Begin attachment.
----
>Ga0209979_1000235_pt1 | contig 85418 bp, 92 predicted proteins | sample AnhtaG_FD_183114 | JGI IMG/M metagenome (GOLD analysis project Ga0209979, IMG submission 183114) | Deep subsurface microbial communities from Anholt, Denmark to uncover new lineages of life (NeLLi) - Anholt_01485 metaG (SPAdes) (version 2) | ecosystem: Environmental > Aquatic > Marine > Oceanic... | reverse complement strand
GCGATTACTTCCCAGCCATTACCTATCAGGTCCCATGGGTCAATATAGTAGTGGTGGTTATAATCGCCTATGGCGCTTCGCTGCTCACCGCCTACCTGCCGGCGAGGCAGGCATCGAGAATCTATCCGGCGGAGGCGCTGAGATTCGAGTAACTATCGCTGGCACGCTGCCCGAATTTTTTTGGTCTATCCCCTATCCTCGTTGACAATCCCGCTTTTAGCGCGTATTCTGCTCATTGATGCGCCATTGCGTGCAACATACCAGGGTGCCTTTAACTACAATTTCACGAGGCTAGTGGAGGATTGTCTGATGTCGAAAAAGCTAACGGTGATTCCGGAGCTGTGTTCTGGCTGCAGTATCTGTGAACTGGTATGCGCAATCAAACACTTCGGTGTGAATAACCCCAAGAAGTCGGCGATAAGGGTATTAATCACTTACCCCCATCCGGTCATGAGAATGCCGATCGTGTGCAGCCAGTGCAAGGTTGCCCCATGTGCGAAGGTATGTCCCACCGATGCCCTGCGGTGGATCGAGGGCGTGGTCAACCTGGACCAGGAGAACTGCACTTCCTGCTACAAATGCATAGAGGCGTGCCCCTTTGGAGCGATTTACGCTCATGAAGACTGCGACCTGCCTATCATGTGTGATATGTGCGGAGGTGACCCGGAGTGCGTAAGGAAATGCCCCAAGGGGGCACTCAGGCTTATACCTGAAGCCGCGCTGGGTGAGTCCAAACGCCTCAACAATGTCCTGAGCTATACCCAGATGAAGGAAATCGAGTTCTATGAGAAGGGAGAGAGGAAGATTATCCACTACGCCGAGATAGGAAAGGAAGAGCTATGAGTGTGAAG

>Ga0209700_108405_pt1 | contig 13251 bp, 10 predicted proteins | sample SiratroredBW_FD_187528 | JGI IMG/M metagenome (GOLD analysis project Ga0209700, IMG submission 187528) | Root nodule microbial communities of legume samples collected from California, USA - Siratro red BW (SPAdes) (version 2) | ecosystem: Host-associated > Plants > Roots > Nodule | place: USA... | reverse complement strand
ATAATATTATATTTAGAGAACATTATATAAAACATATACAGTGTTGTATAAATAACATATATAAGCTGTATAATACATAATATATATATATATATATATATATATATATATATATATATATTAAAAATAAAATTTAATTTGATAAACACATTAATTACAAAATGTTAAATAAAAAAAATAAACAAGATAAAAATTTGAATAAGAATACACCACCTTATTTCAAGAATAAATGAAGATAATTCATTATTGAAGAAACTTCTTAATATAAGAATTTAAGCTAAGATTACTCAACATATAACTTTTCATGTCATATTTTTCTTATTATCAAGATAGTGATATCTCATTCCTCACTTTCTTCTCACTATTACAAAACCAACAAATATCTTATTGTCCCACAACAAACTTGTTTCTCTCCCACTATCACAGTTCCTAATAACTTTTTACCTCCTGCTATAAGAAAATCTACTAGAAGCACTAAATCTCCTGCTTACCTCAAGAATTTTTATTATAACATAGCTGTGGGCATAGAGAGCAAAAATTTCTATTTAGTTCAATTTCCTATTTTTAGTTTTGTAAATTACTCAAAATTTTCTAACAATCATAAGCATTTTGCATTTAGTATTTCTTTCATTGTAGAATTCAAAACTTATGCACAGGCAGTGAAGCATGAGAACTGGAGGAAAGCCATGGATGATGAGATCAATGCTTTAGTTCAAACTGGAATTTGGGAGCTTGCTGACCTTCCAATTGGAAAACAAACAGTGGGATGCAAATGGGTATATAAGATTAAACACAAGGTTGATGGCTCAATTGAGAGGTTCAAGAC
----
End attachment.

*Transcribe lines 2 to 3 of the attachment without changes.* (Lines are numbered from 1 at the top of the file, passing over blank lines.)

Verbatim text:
GCGATTACTTCCCAGCCATTACCTATCAGGTCCCATGGGTCAATATAGTAGTGGTGGTTATAATCGCCTATGGCGCTTCGCTGCTCACCGCCTACCTGCCGGCGAGGCAGGCATCGAGAATCTATCCGGCGGAGGCGCTGAGATTCGAGTAACTATCGCTGGCACGCTGCCCGAATTTTTTTGGTCTATCCCCTATCCTCGTTGACAATCCCGCTTTTAGCGCGTATTCTGCTCATTGATGCGCCATTGCGTGCAACATACCAGGGTGCCTTTAACTACAATTTCACGAGGCTAGTGGAGGATTGTCTGATGTCGAAAAAGCTAACGGTGATTCCGGAGCTGTGTTCTGGCTGCAGTATCTGTGAACTGGTATGCGCAATCAAACACTTCGGTGTGAATAACCCCAAGAAGTCGGCGATAAGGGTATTAATCACTTACCCCCATCCGGTCATGAGAATGCCGATCGTGTGCAGCCAGTGCAAGGTTGCCCCATGTGCGAAGGTATGTCCCACCGATGCCCTGCGGTGGATCGAGGGCGTGGTCAACCTGGACCAGGAGAACTGCACTTCCTGCTACAAATGCATAGAGGCGTGCCCCTTTGGAGCGATTTACGCTCATGAAGACTGCGACCTGCCTATCATGTGTGATATGTGCGGAGGTGACCCGGAGTGCGTAAGGAAATGCCCCAAGGGGGCACTCAGGCTTATACCTGAAGCCGCGCTGGGTGAGTCCAAACGCCTCAACAATGTCCTGAGCTATACCCAGATGAAGGAAATCGAGTTCTATGAGAAGGGAGAGAGGAAGATTATCCACTACGCCGAGATAGGAAAGGAAGAGCTATGAGTGTGAAG

>Ga0209700_108405_pt1 | contig 13251 bp, 10 predicted proteins | sample SiratroredBW_FD_187528 | JGI IMG/M metagenome (GOLD analysis project Ga0209700, IMG submission 187528) | Root nodule microbial communities of legume samples collected from California, USA - Siratro red BW (SPAdes) (version 2) | ecosystem: Host-associated > Plants > Roots > Nodule | place: USA... | reverse complement strand